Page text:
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Roche says Tecentriq "off to a good start"

Bladder cancer therapy drug seems set for rapid growth

Roche Basel Switzerland 

Roche's new bladder cancer therapy Tecentriq made $19m in sales in its first few weeks on the US market, helping the company beat first-half sales forecasts.

Tecentriq (atezolizumab) is the third drug in the fast-growing PD-1/PD-L1 inhibitor category to reach the market, and based on initial uptake seems set to follow the same rapid growth trajectory as its predecessors - Bristol-Myers Squibb's Opdivo (nivolumab) and Merck & Co's Keytruda (pembrolizumab).

The PD-L1 inhibitor was approved in May in the US as a treatment for locally advanced or metastatic urothelial carcinoma (mUC) whose disease has progressed during or after platinum-based chemotherapy and is the first immuno-oncology drug to be approved in this setting. It is predicted to eventually become a $3bn product. 

Roche needs Tecentriq and other new launches such as AbbVie-partnered Venclexta (venetoclax) for chronic lymphocytic leukemia (CLL) to grow quickly as it starts to face the prospect of biosimilar competition for its big-selling antibody drugs.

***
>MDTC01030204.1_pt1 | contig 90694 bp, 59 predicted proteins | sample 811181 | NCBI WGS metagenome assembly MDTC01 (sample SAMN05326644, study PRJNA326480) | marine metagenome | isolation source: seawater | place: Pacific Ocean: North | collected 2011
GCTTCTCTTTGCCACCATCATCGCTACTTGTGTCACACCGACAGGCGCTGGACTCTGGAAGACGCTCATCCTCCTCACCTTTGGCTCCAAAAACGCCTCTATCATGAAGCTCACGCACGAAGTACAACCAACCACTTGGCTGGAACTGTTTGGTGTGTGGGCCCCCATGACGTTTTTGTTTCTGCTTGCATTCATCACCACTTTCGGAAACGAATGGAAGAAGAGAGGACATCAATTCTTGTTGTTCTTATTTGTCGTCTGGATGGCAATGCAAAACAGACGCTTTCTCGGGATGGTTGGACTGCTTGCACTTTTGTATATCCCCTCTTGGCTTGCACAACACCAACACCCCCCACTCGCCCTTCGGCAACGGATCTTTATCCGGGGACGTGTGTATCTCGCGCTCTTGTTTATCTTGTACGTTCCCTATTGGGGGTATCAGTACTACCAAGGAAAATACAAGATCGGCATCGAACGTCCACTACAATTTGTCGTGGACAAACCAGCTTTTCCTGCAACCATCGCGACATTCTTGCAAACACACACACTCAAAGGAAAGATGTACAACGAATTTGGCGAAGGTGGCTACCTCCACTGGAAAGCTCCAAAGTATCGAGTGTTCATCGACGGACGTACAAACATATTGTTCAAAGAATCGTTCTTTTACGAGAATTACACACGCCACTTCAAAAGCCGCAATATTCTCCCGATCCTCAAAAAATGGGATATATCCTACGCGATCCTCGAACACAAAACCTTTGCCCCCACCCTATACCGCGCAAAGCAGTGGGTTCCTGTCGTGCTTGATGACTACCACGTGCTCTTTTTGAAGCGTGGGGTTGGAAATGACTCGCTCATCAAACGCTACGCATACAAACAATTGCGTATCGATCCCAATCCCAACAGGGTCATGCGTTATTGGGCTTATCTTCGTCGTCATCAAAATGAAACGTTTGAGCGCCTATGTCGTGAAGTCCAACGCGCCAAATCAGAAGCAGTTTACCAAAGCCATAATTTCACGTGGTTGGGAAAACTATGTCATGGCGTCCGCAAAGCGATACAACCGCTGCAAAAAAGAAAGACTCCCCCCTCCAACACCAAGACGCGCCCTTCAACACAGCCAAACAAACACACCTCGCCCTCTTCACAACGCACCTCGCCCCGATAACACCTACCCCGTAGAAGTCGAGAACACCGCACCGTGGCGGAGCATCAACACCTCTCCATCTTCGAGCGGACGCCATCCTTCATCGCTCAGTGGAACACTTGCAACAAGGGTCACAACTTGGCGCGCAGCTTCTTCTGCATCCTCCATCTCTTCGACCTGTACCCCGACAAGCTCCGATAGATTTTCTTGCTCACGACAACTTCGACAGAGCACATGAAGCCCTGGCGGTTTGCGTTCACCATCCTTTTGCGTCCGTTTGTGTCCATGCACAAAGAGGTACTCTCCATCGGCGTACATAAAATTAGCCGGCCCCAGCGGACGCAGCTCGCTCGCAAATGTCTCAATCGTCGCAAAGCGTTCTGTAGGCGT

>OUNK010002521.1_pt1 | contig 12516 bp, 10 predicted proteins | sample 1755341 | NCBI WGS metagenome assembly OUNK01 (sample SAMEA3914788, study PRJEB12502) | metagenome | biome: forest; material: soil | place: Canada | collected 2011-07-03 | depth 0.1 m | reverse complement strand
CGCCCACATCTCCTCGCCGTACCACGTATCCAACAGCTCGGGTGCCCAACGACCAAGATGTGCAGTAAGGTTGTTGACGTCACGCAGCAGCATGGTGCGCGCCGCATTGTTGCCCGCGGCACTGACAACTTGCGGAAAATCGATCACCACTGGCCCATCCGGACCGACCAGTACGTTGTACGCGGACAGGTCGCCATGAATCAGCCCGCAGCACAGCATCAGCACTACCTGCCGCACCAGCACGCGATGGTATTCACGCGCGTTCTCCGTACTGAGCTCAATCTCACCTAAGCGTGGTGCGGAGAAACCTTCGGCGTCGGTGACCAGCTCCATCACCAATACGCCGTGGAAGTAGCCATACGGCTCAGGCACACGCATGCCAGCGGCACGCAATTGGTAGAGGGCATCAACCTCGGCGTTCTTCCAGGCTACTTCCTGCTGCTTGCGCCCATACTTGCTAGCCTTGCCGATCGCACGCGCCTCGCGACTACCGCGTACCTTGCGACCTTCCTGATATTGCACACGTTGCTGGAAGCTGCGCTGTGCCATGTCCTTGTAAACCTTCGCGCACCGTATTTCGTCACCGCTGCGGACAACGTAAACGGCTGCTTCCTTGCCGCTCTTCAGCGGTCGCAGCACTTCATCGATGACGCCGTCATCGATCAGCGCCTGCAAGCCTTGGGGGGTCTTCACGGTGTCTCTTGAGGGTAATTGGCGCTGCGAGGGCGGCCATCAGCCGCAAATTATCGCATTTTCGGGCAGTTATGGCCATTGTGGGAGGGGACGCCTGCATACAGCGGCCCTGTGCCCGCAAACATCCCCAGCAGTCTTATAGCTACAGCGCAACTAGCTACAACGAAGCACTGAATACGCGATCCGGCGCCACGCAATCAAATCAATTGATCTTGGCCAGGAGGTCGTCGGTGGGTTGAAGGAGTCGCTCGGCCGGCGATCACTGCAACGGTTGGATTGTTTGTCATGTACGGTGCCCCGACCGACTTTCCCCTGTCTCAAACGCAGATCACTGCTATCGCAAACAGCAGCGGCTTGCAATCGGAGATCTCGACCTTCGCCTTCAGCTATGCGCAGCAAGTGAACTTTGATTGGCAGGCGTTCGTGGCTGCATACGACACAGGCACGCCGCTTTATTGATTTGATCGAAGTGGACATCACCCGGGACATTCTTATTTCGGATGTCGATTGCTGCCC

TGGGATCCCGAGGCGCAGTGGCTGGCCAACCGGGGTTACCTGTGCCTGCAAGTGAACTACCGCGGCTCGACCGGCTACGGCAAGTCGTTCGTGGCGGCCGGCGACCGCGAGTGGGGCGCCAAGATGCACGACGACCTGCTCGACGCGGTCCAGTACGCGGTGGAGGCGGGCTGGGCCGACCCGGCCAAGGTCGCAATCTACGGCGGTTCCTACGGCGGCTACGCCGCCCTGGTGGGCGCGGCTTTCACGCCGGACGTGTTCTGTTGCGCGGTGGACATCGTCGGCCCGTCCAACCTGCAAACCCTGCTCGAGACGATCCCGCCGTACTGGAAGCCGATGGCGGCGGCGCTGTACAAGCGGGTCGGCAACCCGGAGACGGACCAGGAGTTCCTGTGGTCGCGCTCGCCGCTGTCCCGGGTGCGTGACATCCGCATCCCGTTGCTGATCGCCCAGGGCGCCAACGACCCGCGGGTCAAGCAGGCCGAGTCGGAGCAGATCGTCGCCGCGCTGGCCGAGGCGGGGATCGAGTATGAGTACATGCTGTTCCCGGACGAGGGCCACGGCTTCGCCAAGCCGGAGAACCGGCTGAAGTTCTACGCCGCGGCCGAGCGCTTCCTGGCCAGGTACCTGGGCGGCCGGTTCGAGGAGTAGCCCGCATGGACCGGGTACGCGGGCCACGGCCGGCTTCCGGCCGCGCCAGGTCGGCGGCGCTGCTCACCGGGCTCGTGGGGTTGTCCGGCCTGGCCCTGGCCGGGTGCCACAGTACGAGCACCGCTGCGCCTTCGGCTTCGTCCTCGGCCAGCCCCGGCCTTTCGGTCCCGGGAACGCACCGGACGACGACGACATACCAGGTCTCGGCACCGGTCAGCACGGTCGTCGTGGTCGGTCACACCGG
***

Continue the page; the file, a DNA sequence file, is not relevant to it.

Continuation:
Overall, revenues at the Swiss pharma group rose 4% to 25bn Swiss francs ($25.3bn) in the first six months of the year, with the pharma division up 4% to 19.46bn francs, which was a little higher than analyst consensus forecasts. 

Once again, cancer drugs drove the increase in the pharma division with its trio of therapies for HER2-positive breast cancer accounting for around 4.75bn francs. Strong gains for Perjeta (pertuzumab) and Kadcyla (ado-trastuzumab emtansine) reinforced a 5% increase for HER2 stalwart Herceptin (trastuzumab) to 3.4bn francs.

Roche's top-selling drug MabThera/Rituxan (rituximab) - approved for several indications including non-Hodgkin's lymphoma and CLL - also managed a 4% increase to 3.7bn francs. 

Chief executive Severin Schwan highlighted the prospects for multiple sclerosis candidate Ocrevus (ocrelizumab), another potential blockbuster which was awarded a priority review by the FDA last month and could be effective in both relapsing/remitting and secondary progressive forms of MS.

Article by
Phil Taylor

21st July 2016

From: Sales

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